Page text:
Large-Scale Genomics Study Identifies Children With High-Risk Cancer

Large-Scale Genomics Study Identifies Children With High-Risk Cancer 150 150 Mary Bates, PhD

Some subtypes of leukemia have a poor prognosis. Genomic studies are helping to identify these subtypes, leading to targeted therapies.

Acute lymphoblastic leukemia (ALL), a malignancy of the white blood cells, is a common childhood cancer. Understanding the genomic changes underlying ALL has led to the development of new, targeted therapies, especially for patients with high-risk subtypes. Although long-term survival for childhood ALL exceeds 85 percent, some subtypes are associated with a higher risk of relapse and death.

Philadelphia chromosome-like (Ph-like) ALL is a particularly aggressive form of B-cell ALL, accounting for 15 percent of childhood B-cell ALL and up to 25 percent of B-cell ALL in adolescents and young adults. Without targeted therapies, these patients historically have had a very poor outcome.

Ph-like ALL was so named because it has a gene expression profile similar to the historically recognized, Philadelphia chromosome-positive (Ph+) ALL subtype characterized by a translocation between chromosomes 9 and 22, forming a fusion between two genes (BCR-ABL1). Patients with Ph-like ALL lack this gene fusion but appear to have a variety of other genomic alterations that promote cell growth and malignant transformation

A large-scale collaborative effort that began five years ago and included researchers at Nationwide Children’s, the Children’s Oncology Group, St. Jude Children’s Research Hospital, and the University of New Mexico revealed a variety of novel genetic alterations that drive the Ph-likesubtype.

Shalini Reshmi, PhD, a Clinical Director within the Institute for Genomic Medicine at Nationwide Children’s, was a co-first author of the study. Dr. Reshmi, also an assistant professor of Pathology at The Ohio State University College of Medicine (OSUCOM), and her colleagues characterized the genomic alterations in samples from more than 1,300 high-risk childhood B-cell ALL patients. They identified multiple gene fusions and genomic rearrangements, many of them involving cytokine receptors or kinase signaling pathways. Based on the results of the study, the researchers devised a screening algorithm to determine downstream diagnostic testing to identify targetable genomic alterations suitable for additional treatment.

The findings of the study provided support for precision medicine testing and treatment of Ph-like ALL implemented by the Children’s Oncology Group. The findings laid the groundwork for two currently active clinical trials identifying patients in real time to administer targeted therapies.

“We are currently screening patients in real time to see if they have an identifiable Ph-like genomic lesion that would qualify them for additional therapies,” says Dr. Reshmi.

“This is an example of a large-scale genomics project actually leading to a change in care,” says Julie Gastier-Foster, PhD, senior director of the Institute for Genomic Medicine Clinical Laboratory at Nationwide Children’s and one of the study’s senior authors. “When they enroll, all of the kids with high-risk ALL are getting this testing routinely. It’s already been incorporated into patient care. What is important is that these are very targeted therapies that are now available to these patients. Since they have these genomic lesions, they can be given very specific drugs in addition to regular chemotherapy and it is saving lives.”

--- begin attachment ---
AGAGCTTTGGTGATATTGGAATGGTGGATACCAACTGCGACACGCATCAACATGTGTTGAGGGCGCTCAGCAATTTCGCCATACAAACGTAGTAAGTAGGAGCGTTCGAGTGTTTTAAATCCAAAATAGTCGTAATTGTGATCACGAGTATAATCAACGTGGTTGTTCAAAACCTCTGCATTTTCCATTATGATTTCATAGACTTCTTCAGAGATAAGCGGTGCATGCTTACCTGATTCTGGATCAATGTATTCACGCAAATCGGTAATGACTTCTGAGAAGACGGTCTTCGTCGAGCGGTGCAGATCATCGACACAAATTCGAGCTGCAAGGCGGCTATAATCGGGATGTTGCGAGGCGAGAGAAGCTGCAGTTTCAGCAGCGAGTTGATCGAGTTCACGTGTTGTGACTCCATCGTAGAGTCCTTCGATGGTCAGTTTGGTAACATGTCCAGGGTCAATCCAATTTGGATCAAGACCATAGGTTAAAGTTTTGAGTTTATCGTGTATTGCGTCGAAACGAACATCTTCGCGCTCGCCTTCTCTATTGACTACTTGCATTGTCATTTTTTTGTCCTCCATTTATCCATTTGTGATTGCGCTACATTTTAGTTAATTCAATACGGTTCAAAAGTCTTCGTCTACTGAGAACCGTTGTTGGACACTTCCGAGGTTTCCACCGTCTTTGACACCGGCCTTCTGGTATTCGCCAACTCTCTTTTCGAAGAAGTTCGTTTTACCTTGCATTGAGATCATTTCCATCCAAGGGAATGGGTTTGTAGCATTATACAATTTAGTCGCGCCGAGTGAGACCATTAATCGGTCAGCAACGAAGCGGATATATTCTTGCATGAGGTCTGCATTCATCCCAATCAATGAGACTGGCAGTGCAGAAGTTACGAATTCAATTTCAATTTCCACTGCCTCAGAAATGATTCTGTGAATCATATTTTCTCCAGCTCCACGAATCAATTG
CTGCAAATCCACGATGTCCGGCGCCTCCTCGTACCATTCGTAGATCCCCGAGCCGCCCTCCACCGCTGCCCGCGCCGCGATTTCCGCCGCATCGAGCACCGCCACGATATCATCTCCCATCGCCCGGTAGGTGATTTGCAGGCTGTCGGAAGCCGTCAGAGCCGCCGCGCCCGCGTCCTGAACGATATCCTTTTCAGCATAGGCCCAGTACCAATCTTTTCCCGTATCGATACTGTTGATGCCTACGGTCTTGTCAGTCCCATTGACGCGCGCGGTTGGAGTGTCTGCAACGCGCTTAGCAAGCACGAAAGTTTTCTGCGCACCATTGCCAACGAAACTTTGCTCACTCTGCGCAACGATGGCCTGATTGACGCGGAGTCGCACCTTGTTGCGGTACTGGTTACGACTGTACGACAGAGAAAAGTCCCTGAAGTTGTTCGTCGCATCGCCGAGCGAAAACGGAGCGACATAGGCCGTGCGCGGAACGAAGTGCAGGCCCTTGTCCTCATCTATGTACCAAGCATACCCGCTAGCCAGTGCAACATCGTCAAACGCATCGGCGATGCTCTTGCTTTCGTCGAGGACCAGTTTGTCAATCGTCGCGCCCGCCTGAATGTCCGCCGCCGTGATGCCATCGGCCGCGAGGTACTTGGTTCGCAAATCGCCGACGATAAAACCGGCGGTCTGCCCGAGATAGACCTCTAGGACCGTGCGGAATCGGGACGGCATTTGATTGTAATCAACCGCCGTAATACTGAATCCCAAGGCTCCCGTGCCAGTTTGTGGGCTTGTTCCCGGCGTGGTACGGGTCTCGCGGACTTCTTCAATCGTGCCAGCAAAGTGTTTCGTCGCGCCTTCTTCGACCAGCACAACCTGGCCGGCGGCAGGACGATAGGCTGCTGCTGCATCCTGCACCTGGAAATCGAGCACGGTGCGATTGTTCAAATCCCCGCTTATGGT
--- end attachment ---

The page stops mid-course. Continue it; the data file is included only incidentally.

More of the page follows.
Dr. Reshmi explains that she and her colleagues are only at the beginning of identifying the genomic alterations associated with Ph-like ALL. While some of the alterations can be picked up by targeted and easily designed assays, many require larger scale, next generation sequencing assays to identify regions of the genome driving the disease.

“It can be frustrating at times because there are so many patients that we know have a Ph-like gene expression profile but in whom we are unable to determine the driving lesion due to the requirement of time sensitive identification for treatment. We have to complete all downstream testing within day 29 of the patient’s study enrollment,” says Dr. Reshmi.

In addition to quickly identifying the specific genomic alterations in cases of Ph-like ALL, the laboratorians hope to broaden the use of high-throughput genomic approaches to childhood cancers outside of ALL.

“It’s so gratifying for us to convert discoveries into patient diagnostics that actually impact how these kids are being treated,” says Dr. Gastier-Foster, who is also Clinical Professor of Pathology and Pediatrics at OSUCOM.



Reshmi SC, Harvey RC, Roberts KG, Stonerock E, Smith A, Jenkins H, Chen I-M, Valentine M, Liu Y, li Y, Shao Y, Easton J, Payne-Turner D, Gu Z, Tran TH, Nguyen JV, Devidas M, Dai Y, Heerema NA, Carroll III AJ, Raetz EA, Borowitz MJ, Wood BL, Angiolillo AL, Burke MJ, Salzer WL, Zweidler-McKay PA, Rabin KR, Carroll WL, Zhang J, Loh ML, Mullighan CG, Willman CL, Gastier-Foster JM, Hunger SP. Targetable kinase gene fusions in high risk B-ALL: A study from the Children’s Oncology Group. Blood. 2017. doi: 10.1182/blood-2016-12-758979.


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About the author

Mary a freelance science writer and blogger based in Boston. Her favorite topics include biology, psychology, neuroscience, ecology, and animal behavior. She has a BA in Biology-Psychology with a minor in English from Skidmore College in Saratoga Springs, NY, and a PhD from Brown University, where she researched bat echolocation and bullfrog chorusing.